Thursday, June 3, 2010

Natural Gas

I believe natural gas is putting in a bottom, and it has the potential for an extended bullish run.

Looking at figure 1, which is a monthly chart of the cash data for natural gas, we note that natural gas has gotten crushed over the last 2 years. The indicator in the bottom panel is the "next big thing" and this suggests that natural gas has the technical characteristics of an asset about to undergo a secular trend change from down to up.

Figure 1. Natural Gas/ monthly

Figure 2 is a weekly chart of the cash data for natural gas. The large black dots are key pivot points or areas where buying and selling are most likely to take place. The smaller black dots are regular pivot points. The close over 2 key pivot points remains bullish, and price is now moving higher above the original breakout point at 3.33. This is also forming a series a higher lows, which is also a positive technical sign.

Figure 2. Natural Gas/ weekly

One of the issues of trading natural gas from a stock perspective has been the vehicle from which we can profit from our observations. The United States Natural Gas Fund (symbol: UNG) appears to be a flawed product primarily because it relies upon futures contracts and the fund is prone to under performance especially if the market is in contango. A new option for those interested in tracking natural gas and it is the i-Path DJ-UBS Natural Gas Total Return Sub Index Exchange Traded Notes (symbol: GAZ). (For those interested about how exchange traded notes (ETN's) work and why they are different than ETF's and why they may be better for tracking commodity indices, I refer you to this article: ETN's.) GAZ is an ETN that trades 200,000 shares a day on average. Figure 3 is a weekly chart of GAZ with key pivot points identified by the black dots.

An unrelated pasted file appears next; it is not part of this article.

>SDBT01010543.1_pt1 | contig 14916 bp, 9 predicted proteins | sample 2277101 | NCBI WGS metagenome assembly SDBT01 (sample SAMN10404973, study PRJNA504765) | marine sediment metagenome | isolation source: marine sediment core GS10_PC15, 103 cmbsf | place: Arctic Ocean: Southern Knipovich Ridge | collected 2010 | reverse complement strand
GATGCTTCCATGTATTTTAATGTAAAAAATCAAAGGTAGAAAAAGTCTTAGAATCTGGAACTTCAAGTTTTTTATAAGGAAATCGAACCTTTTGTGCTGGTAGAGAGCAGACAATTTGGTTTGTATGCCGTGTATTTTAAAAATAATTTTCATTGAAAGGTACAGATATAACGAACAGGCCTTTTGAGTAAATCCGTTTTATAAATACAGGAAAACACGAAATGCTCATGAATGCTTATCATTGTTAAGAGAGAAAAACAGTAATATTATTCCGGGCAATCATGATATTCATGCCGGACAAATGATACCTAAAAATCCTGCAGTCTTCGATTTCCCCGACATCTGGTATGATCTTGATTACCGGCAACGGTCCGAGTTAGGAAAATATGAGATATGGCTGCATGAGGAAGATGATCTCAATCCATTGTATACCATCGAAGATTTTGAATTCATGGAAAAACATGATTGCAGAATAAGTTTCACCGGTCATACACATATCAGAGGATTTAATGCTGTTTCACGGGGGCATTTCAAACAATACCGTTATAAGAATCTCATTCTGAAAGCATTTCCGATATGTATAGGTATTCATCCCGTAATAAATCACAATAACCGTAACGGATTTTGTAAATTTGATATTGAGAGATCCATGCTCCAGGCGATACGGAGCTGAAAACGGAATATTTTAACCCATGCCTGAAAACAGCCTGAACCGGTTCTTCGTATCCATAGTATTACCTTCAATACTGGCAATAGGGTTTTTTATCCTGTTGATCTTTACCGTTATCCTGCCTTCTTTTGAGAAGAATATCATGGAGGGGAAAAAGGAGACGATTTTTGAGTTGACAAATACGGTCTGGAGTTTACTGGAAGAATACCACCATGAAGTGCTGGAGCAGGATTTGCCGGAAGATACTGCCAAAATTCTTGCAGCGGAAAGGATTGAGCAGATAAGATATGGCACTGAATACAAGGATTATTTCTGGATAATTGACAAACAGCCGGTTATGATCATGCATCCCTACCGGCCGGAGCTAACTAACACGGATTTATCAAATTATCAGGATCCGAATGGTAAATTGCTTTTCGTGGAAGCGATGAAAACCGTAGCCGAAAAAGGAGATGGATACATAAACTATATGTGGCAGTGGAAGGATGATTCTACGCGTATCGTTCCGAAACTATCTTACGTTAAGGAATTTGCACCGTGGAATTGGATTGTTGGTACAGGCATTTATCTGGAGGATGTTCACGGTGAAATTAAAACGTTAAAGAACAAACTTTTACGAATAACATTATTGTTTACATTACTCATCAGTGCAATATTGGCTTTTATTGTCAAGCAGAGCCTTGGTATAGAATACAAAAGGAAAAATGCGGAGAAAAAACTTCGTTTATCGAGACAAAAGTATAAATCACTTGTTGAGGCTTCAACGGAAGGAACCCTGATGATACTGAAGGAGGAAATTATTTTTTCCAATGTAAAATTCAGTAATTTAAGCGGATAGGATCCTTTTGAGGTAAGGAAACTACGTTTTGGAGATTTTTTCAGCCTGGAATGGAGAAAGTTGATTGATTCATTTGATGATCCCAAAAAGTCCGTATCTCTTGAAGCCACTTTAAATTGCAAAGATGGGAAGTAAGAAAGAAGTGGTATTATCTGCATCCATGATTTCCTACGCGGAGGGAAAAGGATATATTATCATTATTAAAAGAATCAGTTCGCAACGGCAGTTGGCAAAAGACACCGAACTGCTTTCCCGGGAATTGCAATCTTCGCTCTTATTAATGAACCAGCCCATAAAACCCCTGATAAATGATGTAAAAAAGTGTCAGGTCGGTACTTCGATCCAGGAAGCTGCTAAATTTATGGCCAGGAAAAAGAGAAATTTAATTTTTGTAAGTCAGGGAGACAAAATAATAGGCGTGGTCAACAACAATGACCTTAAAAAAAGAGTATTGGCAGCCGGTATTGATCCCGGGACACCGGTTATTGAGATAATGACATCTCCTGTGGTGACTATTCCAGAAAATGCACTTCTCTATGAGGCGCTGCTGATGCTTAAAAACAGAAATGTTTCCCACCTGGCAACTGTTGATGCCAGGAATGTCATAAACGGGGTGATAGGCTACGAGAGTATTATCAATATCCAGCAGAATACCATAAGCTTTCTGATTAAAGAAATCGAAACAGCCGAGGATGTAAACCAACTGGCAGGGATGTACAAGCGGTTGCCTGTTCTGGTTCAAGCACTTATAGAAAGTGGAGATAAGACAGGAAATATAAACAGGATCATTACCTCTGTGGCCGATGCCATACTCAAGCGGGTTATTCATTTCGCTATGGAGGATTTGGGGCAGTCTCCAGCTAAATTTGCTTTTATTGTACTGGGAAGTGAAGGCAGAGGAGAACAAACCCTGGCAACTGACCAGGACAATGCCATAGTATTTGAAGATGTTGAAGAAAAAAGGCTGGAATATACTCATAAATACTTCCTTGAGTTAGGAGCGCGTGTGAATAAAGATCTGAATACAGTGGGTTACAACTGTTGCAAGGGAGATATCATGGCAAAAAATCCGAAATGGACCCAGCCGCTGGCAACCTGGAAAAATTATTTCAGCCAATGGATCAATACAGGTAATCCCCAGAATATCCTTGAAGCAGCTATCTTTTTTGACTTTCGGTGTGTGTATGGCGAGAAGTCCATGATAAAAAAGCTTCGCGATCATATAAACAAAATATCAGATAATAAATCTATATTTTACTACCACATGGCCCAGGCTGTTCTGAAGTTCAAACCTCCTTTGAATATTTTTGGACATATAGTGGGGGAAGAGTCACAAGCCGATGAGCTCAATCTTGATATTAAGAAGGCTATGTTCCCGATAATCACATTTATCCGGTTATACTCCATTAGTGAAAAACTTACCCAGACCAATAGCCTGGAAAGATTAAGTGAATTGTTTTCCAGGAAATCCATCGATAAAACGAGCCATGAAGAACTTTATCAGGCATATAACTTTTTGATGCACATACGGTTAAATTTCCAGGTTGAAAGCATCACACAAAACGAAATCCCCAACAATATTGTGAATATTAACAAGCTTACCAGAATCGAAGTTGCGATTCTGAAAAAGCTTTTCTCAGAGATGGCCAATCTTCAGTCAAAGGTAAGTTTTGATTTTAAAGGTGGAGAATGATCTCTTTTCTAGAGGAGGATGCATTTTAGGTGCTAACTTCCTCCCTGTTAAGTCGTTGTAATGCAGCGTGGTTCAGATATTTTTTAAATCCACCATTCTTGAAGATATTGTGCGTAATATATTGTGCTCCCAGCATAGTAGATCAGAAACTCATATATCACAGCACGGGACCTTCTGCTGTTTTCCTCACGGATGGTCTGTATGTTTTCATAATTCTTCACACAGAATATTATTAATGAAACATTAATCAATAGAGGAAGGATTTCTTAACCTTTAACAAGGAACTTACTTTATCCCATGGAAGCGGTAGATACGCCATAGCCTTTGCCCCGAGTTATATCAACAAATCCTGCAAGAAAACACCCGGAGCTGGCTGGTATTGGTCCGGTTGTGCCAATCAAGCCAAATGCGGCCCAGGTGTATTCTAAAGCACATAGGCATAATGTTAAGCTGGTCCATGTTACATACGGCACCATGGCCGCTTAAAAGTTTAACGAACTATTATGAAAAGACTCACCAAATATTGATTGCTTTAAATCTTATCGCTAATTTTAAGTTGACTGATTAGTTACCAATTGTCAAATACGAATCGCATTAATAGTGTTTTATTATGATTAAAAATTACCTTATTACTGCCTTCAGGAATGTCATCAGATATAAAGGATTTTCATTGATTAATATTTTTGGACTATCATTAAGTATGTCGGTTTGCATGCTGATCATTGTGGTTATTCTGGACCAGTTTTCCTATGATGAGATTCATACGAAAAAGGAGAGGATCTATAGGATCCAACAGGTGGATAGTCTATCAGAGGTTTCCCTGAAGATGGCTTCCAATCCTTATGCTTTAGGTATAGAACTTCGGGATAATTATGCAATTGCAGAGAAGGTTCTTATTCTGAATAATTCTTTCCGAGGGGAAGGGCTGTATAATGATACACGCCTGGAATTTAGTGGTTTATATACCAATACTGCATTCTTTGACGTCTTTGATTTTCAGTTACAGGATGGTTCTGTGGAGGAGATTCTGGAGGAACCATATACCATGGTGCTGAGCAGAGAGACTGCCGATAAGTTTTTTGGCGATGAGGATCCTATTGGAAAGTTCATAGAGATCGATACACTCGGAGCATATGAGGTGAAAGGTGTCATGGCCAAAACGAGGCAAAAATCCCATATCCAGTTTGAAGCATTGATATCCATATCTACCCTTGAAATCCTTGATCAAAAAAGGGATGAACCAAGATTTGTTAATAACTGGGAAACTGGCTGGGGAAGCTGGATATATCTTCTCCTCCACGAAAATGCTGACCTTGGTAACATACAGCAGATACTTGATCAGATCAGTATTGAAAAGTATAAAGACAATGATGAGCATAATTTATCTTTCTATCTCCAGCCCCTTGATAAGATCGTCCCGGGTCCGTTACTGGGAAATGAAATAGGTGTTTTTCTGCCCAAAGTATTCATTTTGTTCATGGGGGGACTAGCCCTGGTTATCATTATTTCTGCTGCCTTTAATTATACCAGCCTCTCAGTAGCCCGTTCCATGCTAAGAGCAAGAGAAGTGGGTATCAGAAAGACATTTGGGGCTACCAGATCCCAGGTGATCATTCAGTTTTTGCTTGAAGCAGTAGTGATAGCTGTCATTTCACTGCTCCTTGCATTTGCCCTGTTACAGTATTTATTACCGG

Figure 3. GAZ/ weekly

For GAZ, price is currently above the key pivot at 9.74 and this becomes support. The next level of resistance comes in at 13.66.

Lastly, this "call" is purely technical, and fundamental dynamics are not considered for natural gas. While I like to believe that all known information about an asset is contained in the price, some investors may feel more comfortable with a more balanced approach (i.e., fundamental plus technicals). Therefore, this would be a good starting point for your analysis.


DeathBySavagery said...

Really enjoy your stuff... The best vehicle for trading nat gas is the futures. In fact, it's really the only vehicle. If somebody has a 401k or a small account (like $15,000) then the futures don't make sense. But with larger accounts, futures really are the best option.

If your broker doesn't offer inexpensive, integrated futures trading... then you need a new broker!

John Galt said...

the best vehicle is to own the reserves in the ground. and be shorting major portions(hedging) your production years into the future at prices several dollars higher than cash prices today.

very limited storage and improved technologies make gas recovery costs cheaper every day. some estimates of Marcellus shale play are in the $1.00 range. with gas prices much/any higher than they are today, other, higher cost, traditional plays will get turned back on. playing futures in this contango is a fools errand.